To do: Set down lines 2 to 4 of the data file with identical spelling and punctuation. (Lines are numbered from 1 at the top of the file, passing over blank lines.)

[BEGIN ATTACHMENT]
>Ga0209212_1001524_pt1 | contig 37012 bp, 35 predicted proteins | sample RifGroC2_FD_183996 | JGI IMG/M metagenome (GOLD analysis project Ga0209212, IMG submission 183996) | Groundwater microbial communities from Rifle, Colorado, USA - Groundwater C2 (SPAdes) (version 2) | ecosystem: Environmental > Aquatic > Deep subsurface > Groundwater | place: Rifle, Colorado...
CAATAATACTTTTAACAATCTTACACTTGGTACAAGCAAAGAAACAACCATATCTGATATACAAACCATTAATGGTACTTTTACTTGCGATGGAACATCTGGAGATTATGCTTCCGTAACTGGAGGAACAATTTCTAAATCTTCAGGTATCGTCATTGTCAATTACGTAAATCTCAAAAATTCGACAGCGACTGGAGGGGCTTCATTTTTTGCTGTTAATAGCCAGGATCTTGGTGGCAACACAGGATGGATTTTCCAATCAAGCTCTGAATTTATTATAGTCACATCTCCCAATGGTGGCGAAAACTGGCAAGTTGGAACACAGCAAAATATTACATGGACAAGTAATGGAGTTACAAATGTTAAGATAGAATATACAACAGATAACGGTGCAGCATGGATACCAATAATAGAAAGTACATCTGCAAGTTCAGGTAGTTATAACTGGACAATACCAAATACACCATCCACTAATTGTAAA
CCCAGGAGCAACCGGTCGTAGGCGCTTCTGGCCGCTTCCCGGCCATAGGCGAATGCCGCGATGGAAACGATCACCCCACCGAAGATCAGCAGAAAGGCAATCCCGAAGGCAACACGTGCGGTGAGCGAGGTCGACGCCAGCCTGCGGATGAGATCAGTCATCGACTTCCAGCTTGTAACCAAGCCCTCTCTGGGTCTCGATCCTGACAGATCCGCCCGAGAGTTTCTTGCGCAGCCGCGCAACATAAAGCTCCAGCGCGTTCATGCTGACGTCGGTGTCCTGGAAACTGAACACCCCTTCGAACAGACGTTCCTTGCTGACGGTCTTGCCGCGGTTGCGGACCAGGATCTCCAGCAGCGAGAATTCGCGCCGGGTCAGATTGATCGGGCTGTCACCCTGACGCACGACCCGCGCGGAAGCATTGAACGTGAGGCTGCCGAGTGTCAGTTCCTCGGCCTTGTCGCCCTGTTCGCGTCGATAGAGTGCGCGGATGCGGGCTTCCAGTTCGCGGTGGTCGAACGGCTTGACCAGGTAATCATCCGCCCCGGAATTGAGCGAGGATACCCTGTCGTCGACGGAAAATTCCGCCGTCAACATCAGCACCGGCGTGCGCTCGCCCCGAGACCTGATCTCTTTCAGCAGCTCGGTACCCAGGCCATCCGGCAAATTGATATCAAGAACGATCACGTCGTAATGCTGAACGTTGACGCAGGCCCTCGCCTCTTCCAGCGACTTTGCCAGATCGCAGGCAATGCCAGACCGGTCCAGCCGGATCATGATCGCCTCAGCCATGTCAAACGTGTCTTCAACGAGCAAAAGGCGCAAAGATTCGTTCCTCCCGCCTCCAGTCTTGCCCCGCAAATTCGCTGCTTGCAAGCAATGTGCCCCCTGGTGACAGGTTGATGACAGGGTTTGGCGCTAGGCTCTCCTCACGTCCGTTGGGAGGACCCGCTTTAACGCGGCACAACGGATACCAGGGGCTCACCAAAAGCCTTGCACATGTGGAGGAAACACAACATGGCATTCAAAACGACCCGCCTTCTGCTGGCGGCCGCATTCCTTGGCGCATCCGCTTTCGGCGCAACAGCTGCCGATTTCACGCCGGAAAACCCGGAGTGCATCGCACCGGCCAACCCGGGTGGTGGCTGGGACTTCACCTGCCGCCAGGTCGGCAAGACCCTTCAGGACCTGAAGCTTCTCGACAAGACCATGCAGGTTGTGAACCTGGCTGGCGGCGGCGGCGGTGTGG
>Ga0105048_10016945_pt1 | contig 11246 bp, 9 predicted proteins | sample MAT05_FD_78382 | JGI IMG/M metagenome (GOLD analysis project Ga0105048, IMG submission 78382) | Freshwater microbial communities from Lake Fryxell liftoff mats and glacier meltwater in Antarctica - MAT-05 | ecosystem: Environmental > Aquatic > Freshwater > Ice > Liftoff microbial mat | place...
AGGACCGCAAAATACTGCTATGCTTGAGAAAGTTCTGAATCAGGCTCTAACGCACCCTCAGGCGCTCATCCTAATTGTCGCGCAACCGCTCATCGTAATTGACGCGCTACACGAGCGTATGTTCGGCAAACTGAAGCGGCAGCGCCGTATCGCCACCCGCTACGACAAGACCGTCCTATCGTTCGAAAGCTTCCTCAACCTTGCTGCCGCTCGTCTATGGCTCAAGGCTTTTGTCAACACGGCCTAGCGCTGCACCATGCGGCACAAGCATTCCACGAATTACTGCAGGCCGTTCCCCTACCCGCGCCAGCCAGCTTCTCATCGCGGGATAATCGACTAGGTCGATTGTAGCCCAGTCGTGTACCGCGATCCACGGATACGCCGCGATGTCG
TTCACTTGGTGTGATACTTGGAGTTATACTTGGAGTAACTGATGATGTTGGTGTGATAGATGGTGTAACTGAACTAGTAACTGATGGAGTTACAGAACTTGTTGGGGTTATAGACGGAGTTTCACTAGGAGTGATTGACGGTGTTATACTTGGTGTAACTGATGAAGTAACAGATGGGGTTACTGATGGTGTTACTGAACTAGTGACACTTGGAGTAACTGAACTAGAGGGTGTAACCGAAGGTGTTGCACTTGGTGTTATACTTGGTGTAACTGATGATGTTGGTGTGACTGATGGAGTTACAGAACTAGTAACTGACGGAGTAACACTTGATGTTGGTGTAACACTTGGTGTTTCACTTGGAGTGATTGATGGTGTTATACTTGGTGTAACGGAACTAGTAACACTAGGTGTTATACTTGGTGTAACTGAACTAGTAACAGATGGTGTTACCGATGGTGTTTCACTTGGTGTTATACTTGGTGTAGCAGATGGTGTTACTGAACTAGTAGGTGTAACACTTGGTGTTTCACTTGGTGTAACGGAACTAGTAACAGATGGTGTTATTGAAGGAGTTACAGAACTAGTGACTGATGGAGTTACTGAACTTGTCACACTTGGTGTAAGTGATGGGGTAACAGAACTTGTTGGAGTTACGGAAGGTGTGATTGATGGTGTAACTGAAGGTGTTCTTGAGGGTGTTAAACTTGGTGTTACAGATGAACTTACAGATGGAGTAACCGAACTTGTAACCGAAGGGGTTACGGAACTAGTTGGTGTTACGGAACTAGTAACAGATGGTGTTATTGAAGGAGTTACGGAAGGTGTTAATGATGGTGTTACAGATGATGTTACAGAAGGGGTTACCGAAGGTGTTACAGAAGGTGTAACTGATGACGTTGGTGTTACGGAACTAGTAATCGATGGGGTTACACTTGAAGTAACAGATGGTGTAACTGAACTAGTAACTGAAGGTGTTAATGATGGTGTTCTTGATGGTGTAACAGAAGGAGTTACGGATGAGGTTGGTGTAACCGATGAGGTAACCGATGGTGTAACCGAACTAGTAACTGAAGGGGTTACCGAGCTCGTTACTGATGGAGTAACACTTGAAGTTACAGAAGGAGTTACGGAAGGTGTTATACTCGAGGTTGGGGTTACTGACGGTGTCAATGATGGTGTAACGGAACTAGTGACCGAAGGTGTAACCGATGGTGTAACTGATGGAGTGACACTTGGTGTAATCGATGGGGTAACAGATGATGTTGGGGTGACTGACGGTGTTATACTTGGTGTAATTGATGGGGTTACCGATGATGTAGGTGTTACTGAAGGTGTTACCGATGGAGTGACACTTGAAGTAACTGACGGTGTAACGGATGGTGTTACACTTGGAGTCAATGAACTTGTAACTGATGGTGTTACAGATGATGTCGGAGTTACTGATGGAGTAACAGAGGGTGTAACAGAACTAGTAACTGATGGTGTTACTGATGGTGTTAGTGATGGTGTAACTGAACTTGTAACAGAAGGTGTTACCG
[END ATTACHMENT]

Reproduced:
CAATAATACTTTTAACAATCTTACACTTGGTACAAGCAAAGAAACAACCATATCTGATATACAAACCATTAATGGTACTTTTACTTGCGATGGAACATCTGGAGATTATGCTTCCGTAACTGGAGGAACAATTTCTAAATCTTCAGGTATCGTCATTGTCAATTACGTAAATCTCAAAAATTCGACAGCGACTGGAGGGGCTTCATTTTTTGCTGTTAATAGCCAGGATCTTGGTGGCAACACAGGATGGATTTTCCAATCAAGCTCTGAATTTATTATAGTCACATCTCCCAATGGTGGCGAAAACTGGCAAGTTGGAACACAGCAAAATATTACATGGACAAGTAATGGAGTTACAAATGTTAAGATAGAATATACAACAGATAACGGTGCAGCATGGATACCAATAATAGAAAGTACATCTGCAAGTTCAGGTAGTTATAACTGGACAATACCAAATACACCATCCACTAATTGTAAA
CCCAGGAGCAACCGGTCGTAGGCGCTTCTGGCCGCTTCCCGGCCATAGGCGAATGCCGCGATGGAAACGATCACCCCACCGAAGATCAGCAGAAAGGCAATCCCGAAGGCAACACGTGCGGTGAGCGAGGTCGACGCCAGCCTGCGGATGAGATCAGTCATCGACTTCCAGCTTGTAACCAAGCCCTCTCTGGGTCTCGATCCTGACAGATCCGCCCGAGAGTTTCTTGCGCAGCCGCGCAACATAAAGCTCCAGCGCGTTCATGCTGACGTCGGTGTCCTGGAAACTGAACACCCCTTCGAACAGACGTTCCTTGCTGACGGTCTTGCCGCGGTTGCGGACCAGGATCTCCAGCAGCGAGAATTCGCGCCGGGTCAGATTGATCGGGCTGTCACCCTGACGCACGACCCGCGCGGAAGCATTGAACGTGAGGCTGCCGAGTGTCAGTTCCTCGGCCTTGTCGCCCTGTTCGCGTCGATAGAGTGCGCGGATGCGGGCTTCCAGTTCGCGGTGGTCGAACGGCTTGACCAGGTAATCATCCGCCCCGGAATTGAGCGAGGATACCCTGTCGTCGACGGAAAATTCCGCCGTCAACATCAGCACCGGCGTGCGCTCGCCCCGAGACCTGATCTCTTTCAGCAGCTCGGTACCCAGGCCATCCGGCAAATTGATATCAAGAACGATCACGTCGTAATGCTGAACGTTGACGCAGGCCCTCGCCTCTTCCAGCGACTTTGCCAGATCGCAGGCAATGCCAGACCGGTCCAGCCGGATCATGATCGCCTCAGCCATGTCAAACGTGTCTTCAACGAGCAAAAGGCGCAAAGATTCGTTCCTCCCGCCTCCAGTCTTGCCCCGCAAATTCGCTGCTTGCAAGCAATGTGCCCCCTGGTGACAGGTTGATGACAGGGTTTGGCGCTAGGCTCTCCTCACGTCCGTTGGGAGGACCCGCTTTAACGCGGCACAACGGATACCAGGGGCTCACCAAAAGCCTTGCACATGTGGAGGAAACACAACATGGCATTCAAAACGACCCGCCTTCTGCTGGCGGCCGCATTCCTTGGCGCATCCGCTTTCGGCGCAACAGCTGCCGATTTCACGCCGGAAAACCCGGAGTGCATCGCACCGGCCAACCCGGGTGGTGGCTGGGACTTCACCTGCCGCCAGGTCGGCAAGACCCTTCAGGACCTGAAGCTTCTCGACAAGACCATGCAGGTTGTGAACCTGGCTGGCGGCGGCGGCGGTGTGG
>Ga0105048_10016945_pt1 | contig 11246 bp, 9 predicted proteins | sample MAT05_FD_78382 | JGI IMG/M metagenome (GOLD analysis project Ga0105048, IMG submission 78382) | Freshwater microbial communities from Lake Fryxell liftoff mats and glacier meltwater in Antarctica - MAT-05 | ecosystem: Environmental > Aquatic > Freshwater > Ice > Liftoff microbial mat | place...